National Poetry Month Poetry


The mosquito is so small
it takes almost nothing to ruin it.
Each leaf, the same.
And the black ant, hurrying.
So many lives, so many fortunes!
Every morning, I walk softly and with forward glances
down to the ponds and through the pinewoods.
Mushrooms, even, have but a brief hour
before the slug creeps to the feast,
before the pine needles hustle down
under the bundles of harsh, beneficent rain.
How many, how many, how many
make up a world!
And then I think of that old idea: the singular
and the eternal.
One cup, in which everything is swirled
back to the color of the sea and sky.
Imagine it!
A shining cup, surely!
In the moment in which there is no wind
over your shoulder,
you stare down into it,
and there you are,
your own darling face, your own eyes.
And then the wind, not thinking of you, just passes by,
touching the ant, the mosquito, the leaf,
and you know what else!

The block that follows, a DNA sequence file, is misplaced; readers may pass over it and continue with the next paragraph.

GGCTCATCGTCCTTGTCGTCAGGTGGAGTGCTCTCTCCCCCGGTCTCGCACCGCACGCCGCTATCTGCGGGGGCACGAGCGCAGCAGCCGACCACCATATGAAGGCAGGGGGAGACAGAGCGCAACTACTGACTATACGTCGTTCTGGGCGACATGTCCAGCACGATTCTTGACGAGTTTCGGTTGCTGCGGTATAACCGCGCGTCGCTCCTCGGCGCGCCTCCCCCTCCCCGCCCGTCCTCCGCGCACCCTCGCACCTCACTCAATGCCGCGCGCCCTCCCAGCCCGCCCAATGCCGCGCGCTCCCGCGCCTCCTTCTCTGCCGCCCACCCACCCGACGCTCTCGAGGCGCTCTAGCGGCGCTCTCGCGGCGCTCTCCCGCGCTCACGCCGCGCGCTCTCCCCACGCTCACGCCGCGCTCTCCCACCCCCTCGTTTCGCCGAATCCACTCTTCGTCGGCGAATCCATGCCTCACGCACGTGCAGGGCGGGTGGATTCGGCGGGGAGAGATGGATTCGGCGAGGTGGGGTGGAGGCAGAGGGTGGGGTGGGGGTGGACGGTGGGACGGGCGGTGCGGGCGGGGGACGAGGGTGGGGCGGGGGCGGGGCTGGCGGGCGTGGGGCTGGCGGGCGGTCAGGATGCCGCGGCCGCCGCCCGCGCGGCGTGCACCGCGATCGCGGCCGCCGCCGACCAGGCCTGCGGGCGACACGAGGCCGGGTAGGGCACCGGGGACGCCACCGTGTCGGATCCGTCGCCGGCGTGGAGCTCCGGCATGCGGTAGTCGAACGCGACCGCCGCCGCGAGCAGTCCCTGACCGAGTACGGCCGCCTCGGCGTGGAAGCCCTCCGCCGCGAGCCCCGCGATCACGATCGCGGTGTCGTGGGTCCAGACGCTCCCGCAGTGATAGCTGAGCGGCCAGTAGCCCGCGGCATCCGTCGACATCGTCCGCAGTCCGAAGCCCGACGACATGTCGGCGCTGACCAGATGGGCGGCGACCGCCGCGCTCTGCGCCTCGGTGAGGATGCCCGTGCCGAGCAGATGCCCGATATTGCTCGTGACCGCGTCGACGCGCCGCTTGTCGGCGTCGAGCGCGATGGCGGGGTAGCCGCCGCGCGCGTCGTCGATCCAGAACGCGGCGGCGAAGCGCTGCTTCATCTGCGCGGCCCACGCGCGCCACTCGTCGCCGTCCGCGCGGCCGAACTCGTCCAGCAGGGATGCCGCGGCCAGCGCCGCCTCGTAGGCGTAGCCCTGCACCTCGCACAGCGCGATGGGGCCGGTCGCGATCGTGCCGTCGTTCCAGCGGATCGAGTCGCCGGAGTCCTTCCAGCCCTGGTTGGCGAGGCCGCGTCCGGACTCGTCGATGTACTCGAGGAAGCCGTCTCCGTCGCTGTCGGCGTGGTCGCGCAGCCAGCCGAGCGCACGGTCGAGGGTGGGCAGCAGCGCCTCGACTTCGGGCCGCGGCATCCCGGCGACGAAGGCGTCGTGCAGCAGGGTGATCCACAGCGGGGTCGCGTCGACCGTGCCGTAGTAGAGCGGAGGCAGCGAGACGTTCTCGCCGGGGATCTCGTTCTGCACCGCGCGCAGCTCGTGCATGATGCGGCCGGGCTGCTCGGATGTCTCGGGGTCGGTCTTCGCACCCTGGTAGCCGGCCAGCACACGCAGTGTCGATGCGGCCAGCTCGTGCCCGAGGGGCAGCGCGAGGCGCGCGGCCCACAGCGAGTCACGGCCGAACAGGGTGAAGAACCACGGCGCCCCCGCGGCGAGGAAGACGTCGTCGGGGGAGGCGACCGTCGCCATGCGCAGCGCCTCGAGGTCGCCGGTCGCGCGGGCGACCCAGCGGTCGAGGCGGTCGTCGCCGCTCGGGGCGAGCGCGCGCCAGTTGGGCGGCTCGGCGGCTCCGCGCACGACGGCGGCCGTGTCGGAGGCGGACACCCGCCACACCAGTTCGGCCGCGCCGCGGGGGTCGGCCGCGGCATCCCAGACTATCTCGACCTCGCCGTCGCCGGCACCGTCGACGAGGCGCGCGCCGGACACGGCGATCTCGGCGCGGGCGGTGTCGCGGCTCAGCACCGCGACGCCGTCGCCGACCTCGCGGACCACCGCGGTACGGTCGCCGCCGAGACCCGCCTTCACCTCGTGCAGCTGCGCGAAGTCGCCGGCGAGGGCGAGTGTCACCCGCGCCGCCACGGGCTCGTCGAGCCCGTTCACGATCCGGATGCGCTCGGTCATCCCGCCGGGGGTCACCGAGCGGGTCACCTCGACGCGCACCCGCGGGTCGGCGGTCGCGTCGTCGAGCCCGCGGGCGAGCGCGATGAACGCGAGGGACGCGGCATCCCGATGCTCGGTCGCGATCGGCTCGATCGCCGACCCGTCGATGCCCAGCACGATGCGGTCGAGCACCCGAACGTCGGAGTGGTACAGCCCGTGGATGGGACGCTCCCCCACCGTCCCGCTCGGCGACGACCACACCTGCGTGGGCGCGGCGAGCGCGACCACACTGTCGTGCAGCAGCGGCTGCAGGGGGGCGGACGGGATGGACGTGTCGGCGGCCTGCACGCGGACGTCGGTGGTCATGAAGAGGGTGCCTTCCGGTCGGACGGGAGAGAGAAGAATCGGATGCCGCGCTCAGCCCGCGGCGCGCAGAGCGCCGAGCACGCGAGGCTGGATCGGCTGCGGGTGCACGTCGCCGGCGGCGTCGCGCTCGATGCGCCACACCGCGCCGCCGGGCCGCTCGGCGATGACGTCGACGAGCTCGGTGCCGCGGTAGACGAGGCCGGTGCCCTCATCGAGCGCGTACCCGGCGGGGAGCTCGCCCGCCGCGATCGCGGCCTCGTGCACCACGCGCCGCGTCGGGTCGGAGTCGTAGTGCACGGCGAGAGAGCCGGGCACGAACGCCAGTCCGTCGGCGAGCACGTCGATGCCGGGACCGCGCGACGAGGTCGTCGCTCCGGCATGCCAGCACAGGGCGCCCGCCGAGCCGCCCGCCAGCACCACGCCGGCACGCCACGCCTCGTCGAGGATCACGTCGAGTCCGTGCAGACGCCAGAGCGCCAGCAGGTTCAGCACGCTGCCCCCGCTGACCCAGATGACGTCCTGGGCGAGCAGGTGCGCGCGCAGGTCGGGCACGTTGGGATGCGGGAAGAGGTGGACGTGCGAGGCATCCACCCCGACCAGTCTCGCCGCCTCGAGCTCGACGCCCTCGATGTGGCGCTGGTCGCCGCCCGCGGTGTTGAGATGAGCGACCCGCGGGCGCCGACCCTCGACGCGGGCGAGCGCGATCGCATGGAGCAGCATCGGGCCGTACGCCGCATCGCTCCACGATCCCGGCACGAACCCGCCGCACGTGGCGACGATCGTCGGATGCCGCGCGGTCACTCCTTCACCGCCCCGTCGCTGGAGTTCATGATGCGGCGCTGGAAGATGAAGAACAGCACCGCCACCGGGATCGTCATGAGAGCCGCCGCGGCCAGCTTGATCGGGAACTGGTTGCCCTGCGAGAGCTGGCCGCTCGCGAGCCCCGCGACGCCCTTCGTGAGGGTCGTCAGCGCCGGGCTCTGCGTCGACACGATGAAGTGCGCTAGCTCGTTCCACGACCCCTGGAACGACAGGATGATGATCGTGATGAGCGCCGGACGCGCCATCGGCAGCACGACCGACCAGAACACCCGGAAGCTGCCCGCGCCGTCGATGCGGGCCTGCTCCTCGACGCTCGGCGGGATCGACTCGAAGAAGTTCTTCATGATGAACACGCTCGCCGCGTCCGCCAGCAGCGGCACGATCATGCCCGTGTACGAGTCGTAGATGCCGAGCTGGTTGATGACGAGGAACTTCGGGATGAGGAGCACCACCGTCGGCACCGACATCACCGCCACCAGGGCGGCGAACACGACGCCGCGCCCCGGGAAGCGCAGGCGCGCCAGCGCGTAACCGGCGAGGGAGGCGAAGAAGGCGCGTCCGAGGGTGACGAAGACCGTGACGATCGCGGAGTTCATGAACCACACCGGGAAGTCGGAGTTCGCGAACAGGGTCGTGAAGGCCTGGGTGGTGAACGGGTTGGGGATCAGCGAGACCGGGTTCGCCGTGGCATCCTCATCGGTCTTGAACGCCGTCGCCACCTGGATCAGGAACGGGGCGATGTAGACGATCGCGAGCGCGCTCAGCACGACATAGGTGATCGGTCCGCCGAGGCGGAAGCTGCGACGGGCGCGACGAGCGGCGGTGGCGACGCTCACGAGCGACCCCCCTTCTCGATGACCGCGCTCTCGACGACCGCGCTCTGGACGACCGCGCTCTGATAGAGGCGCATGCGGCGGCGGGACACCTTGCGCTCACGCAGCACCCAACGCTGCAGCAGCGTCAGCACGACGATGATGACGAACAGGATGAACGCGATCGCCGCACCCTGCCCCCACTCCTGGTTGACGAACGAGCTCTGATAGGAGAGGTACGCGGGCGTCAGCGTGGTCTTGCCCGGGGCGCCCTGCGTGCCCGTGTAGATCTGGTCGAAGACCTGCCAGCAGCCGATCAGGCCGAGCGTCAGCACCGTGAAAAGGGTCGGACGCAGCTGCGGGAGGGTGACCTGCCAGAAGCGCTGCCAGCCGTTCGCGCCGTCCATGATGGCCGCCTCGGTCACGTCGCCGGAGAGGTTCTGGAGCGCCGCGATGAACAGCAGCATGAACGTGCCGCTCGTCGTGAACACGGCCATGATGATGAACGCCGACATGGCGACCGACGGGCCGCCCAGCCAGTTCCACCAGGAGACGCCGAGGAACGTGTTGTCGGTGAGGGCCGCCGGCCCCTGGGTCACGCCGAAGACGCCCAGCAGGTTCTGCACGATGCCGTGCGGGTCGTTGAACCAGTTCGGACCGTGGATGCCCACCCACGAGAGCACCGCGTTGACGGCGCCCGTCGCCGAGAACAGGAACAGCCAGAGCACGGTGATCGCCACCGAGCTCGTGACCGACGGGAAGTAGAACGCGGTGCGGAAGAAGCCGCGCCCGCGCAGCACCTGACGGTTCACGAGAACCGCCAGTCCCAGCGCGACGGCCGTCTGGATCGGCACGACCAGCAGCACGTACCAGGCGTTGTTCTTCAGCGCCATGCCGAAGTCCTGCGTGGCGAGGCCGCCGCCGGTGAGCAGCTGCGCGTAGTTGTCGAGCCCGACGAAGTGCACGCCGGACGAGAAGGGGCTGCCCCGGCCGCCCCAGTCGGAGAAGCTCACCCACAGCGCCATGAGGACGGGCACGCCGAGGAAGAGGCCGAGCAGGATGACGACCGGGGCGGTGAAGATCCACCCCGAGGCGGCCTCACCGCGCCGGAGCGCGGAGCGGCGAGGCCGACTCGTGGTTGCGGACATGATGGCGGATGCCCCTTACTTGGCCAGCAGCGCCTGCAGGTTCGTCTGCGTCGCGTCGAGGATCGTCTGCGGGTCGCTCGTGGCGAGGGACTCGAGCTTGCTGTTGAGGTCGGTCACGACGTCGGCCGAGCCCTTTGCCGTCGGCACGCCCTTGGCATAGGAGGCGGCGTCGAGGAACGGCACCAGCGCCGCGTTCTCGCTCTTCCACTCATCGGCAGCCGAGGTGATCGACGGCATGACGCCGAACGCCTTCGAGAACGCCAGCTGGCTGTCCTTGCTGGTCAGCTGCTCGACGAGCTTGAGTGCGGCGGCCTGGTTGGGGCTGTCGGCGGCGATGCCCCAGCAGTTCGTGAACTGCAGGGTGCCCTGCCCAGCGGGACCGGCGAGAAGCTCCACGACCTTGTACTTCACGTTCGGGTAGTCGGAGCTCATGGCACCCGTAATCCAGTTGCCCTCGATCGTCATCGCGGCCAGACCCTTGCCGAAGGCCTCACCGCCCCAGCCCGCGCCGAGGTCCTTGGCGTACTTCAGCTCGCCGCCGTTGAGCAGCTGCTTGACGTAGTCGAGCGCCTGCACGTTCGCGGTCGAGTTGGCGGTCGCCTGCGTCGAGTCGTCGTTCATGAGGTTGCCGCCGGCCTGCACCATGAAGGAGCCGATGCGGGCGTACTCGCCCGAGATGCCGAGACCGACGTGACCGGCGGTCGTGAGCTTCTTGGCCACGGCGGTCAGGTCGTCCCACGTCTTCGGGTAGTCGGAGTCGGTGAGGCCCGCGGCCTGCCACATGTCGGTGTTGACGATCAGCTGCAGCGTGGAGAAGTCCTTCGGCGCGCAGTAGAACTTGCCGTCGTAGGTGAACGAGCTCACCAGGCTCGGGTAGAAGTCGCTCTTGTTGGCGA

How blue is the sea, how blue is the sky,
how blue and tiny and redeemable everything is, even you,
even your eyes, even your imagination.

-- Mary Oliver
1 Response to "One"

by I'mhep on

thoughts?oh, that,that which goesathwart our facestraces of this and titters of thatsomething abouthow we feel smalllike thoughts, likeants, leaves, oceans, notions ofand of the color of running drainsin settings outside our own habitatthou are a habitatlike blue antsor black oceansor needle windsor pine for your worldsomething crawlingalong with such otherness littlemovements, that defyour swift fleetingonessome connection to naturebut also to the natureof the poemif poem be toldmakes ants of uson a bed of planet sized sandgrain for rainand blood that is drawn up the squitopenonly to find a nice soft pointto enter again